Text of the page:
Women, Work and Wages

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is said that women have more good sense than men, that they have
more heart and more imagination, more wisdom and virtue. And yet,
statisticians inform us that they are earning much lower incomes
than men. American women may earn only sixty to seventy cents for
every dollar earned by men.

Some social critics explain the income differential in terms of
injustice and exploitation. They are ever eager to lay blame on
someone, on corporations and employers, chauvinistic man, or even
the capitalistic system. They see exploitation and conflict in most
social relations and, therefore, favor more laws and regulations.
Economists, on the other hand, explain the differential in terms
of personal productivity. They deny the possibility of exploitation
wherever there is freedom of choice and unhampered competition.
There can be no conflict, they contend, as long as government does
not restrict competition through licenses and franchises and does
not pass laws that benefit some people at the expense of others.

The messengers of conflict rely on laws and regulations that prescribe
and enforce social relations. They can be found in the courts of
law filing their complaints and charges, and in the halls of Congress
clamoring for more laws and stricter enforcement. In contrast, the
believers in harmony and freedom shudder at such appeals to coercion
and force. They oppose any and all political intervention in social
relations, favor open and honest competition, and advocate voluntary
cooperation among all members of society, regardless of differences
in race, color, creed, or gender.

Cooperation is most advantageous among people with unequal productivities.
Male physique usually embodies more physical strength than women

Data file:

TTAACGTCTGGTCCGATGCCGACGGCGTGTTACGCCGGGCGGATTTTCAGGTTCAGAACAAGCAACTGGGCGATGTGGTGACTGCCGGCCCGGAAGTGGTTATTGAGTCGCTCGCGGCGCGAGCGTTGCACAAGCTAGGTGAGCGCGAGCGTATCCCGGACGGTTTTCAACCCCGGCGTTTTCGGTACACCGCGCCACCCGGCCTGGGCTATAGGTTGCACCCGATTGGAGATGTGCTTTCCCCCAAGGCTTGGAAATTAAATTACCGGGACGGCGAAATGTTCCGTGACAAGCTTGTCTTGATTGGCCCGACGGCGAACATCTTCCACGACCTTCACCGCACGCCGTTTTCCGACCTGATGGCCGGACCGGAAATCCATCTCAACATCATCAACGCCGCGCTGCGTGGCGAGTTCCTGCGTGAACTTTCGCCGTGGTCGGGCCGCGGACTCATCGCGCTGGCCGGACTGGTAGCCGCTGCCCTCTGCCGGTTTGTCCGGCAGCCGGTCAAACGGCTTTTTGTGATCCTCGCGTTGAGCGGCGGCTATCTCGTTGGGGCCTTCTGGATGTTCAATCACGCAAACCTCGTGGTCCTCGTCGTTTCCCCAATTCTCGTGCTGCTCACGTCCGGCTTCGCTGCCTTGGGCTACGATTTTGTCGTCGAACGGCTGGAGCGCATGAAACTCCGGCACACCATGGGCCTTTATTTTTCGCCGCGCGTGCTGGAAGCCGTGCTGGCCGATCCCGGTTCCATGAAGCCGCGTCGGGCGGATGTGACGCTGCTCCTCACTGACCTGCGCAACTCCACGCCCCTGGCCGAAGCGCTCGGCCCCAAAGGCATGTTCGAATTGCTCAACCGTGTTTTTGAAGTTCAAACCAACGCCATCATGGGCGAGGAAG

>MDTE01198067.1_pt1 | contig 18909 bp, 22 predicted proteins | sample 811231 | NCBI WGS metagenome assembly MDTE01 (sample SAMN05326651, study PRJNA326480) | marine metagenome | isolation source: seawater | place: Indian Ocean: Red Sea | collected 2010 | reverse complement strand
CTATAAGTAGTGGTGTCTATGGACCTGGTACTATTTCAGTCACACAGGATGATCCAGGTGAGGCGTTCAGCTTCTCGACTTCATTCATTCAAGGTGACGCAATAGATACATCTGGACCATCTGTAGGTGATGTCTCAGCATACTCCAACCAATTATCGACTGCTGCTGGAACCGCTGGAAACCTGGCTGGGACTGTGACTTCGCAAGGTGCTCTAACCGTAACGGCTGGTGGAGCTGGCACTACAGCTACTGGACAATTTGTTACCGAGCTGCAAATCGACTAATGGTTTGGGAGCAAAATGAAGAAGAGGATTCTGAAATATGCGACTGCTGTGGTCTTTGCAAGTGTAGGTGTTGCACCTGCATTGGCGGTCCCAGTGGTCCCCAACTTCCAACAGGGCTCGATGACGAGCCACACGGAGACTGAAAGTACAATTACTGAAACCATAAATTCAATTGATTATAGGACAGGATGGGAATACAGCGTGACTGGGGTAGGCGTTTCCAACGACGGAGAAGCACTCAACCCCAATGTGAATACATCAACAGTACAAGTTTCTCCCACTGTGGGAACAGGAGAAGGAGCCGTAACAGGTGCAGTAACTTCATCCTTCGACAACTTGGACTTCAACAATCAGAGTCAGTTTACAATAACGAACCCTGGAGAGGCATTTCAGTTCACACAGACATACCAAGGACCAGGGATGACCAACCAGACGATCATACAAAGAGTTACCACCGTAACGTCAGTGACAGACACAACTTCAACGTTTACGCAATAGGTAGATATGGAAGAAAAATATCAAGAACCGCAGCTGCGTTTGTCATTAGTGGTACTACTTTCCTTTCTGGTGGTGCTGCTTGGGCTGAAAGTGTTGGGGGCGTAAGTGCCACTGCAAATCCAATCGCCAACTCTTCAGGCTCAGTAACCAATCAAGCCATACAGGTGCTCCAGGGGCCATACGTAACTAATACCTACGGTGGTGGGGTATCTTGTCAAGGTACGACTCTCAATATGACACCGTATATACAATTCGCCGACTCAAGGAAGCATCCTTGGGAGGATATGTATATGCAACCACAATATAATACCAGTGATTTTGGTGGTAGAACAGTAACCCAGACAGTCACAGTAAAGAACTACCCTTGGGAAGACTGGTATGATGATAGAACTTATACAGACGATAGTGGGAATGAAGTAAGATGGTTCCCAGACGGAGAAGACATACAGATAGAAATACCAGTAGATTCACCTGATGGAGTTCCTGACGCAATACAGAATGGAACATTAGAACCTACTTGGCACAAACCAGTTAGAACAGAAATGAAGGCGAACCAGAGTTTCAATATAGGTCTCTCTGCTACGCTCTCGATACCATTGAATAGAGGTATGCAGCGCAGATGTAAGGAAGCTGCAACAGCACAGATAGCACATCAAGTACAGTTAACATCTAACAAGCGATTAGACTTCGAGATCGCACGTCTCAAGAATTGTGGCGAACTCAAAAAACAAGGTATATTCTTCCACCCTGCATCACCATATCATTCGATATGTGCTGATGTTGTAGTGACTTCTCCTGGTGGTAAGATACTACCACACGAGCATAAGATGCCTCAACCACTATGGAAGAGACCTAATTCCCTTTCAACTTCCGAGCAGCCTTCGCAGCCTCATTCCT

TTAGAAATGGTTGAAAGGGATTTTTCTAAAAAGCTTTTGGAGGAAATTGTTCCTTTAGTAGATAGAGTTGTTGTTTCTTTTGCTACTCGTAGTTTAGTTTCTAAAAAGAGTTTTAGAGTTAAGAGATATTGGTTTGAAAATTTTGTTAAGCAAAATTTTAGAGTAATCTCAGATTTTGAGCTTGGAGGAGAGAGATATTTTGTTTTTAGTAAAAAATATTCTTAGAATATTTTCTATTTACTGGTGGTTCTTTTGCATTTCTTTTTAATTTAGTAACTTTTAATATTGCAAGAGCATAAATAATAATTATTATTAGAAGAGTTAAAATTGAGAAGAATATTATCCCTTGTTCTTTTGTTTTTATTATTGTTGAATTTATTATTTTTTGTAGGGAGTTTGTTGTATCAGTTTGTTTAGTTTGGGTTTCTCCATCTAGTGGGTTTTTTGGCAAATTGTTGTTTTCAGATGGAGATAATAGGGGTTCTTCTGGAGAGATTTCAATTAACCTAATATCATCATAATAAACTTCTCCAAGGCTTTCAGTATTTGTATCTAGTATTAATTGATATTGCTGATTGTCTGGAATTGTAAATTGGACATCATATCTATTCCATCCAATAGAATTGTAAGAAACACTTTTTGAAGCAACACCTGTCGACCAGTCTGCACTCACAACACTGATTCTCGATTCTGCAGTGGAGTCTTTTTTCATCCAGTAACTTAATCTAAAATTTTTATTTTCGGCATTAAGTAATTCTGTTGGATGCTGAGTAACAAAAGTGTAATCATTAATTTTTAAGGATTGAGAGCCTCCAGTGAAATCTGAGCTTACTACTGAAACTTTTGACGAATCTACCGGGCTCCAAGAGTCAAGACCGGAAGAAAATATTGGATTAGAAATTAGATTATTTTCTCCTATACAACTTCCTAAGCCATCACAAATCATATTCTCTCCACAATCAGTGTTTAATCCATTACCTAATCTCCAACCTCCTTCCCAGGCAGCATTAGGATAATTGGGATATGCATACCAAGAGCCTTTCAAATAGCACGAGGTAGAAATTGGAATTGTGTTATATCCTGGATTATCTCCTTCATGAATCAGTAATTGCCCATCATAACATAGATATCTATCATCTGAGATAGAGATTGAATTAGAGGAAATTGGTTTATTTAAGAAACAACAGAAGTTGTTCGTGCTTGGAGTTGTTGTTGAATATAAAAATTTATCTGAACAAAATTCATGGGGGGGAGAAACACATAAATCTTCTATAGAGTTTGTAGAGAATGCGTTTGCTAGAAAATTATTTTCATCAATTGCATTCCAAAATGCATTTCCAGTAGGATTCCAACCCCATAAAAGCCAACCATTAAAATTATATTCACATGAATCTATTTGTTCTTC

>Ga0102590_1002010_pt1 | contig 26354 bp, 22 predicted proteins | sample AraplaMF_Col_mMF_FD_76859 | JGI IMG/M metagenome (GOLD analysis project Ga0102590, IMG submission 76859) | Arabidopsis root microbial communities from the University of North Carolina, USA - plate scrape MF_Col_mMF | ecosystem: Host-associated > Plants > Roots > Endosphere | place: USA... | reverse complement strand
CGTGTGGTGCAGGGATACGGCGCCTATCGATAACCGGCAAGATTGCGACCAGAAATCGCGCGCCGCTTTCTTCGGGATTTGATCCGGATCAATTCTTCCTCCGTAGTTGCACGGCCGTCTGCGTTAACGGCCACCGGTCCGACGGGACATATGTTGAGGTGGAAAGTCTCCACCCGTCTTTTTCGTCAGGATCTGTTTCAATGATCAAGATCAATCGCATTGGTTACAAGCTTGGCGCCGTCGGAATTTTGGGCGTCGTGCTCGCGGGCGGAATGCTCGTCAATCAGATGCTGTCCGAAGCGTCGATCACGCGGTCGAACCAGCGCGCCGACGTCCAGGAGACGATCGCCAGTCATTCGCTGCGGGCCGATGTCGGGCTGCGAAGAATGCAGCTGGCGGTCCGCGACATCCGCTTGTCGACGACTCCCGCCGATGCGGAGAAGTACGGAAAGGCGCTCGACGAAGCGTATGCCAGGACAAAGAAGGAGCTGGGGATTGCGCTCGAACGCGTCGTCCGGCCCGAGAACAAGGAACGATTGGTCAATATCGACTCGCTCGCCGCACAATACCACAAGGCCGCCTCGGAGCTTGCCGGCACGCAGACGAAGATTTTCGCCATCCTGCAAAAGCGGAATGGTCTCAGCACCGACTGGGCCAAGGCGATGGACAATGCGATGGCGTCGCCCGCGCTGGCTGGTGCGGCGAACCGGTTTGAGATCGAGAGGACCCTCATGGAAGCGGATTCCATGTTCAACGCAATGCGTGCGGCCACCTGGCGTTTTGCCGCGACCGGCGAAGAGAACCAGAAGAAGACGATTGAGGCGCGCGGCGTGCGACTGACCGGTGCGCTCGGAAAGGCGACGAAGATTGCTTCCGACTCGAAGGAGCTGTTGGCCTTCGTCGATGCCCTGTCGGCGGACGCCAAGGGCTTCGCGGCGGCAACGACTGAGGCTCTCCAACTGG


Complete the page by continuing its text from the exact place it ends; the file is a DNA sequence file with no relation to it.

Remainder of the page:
can muster. It permits men to offer more physical labor than women
can offer, and causes income differentials wherever physical labor
is required. Throughout the ages this difference assigned heavy
outdoor tasks to men and lighter housework to women, giving rise
to a “natural” division of labor.

There are few women who devote their whole lives to income production,
but many who dedicate their lives to their families. Rightly or
wrongly, many employers are living in constant fear of losing their
female workers to home and family. As one may put it: “There
are many jobs we may teach a woman; but it does not seem worth the
effort and expense to teach her because the brighter she is, the
more likely she is to go off and get married, just when she is beginning
to be of some use.” Or, she may leave because she is pregnant,
or her husband is transferred. Or she may refuse to be transferred
for reasons of family. In fact, she may not even want to shop around
in the labor market in order to sell her labor at the highest price.
Family considerations may be more important to her. Therefore, she
must expect to earn less than an equally capable male worker.

Most women merely spend a few years of their lives in economic pursuits.
The common age at marriage being 21 to 25, they may spend a few
years before they are married and again later when the children
have left the nest. The amount of work a wife may supply to the
market may depend not only on her wage rate but also on the total
income of the family. Observers and researchers have found that
female market labor responds negatively to husbands’ incomes;
the more husbands earn, the less wives are likely to work. But there
is a positive response of a woman’s ability to earn income